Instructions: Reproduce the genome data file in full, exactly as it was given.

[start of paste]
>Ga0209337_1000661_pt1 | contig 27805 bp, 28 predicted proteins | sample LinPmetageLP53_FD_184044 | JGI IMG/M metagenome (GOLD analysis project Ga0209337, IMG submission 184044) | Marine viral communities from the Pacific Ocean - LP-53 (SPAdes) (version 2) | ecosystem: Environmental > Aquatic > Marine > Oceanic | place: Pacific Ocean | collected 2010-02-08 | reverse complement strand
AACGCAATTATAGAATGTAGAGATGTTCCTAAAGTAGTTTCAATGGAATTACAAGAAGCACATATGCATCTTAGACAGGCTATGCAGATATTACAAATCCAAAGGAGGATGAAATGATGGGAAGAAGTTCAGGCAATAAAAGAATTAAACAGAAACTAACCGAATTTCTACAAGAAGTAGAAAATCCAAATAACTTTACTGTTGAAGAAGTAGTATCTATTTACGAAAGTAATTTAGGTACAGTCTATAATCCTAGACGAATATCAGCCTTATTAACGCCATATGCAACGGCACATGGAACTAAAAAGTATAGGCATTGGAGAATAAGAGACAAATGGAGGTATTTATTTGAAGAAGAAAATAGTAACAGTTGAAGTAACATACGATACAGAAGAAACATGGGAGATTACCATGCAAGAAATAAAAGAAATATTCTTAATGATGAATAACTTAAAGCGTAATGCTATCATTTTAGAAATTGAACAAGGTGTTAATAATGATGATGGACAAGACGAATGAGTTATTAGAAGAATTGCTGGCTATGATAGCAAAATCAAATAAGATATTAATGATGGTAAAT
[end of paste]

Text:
>Ga0209337_1000661_pt1 | contig 27805 bp, 28 predicted proteins | sample LinPmetageLP53_FD_184044 | JGI IMG/M metagenome (GOLD analysis project Ga0209337, IMG submission 184044) | Marine viral communities from the Pacific Ocean - LP-53 (SPAdes) (version 2) | ecosystem: Environmental > Aquatic > Marine > Oceanic | place: Pacific Ocean | collected 2010-02-08 | reverse complement strand
AACGCAATTATAGAATGTAGAGATGTTCCTAAAGTAGTTTCAATGGAATTACAAGAAGCACATATGCATCTTAGACAGGCTATGCAGATATTACAAATCCAAAGGAGGATGAAATGATGGGAAGAAGTTCAGGCAATAAAAGAATTAAACAGAAACTAACCGAATTTCTACAAGAAGTAGAAAATCCAAATAACTTTACTGTTGAAGAAGTAGTATCTATTTACGAAAGTAATTTAGGTACAGTCTATAATCCTAGACGAATATCAGCCTTATTAACGCCATATGCAACGGCACATGGAACTAAAAAGTATAGGCATTGGAGAATAAGAGACAAATGGAGGTATTTATTTGAAGAAGAAAATAGTAACAGTTGAAGTAACATACGATACAGAAGAAACATGGGAGATTACCATGCAAGAAATAAAAGAAATATTCTTAATGATGAATAACTTAAAGCGTAATGCTATCATTTTAGAAATTGAACAAGGTGTTAATAATGATGATGGACAAGACGAATGAGTTATTAGAAGAATTGCTGGCTATGATAGCAAAATCAAATAAGATATTAATGATGGTAAAT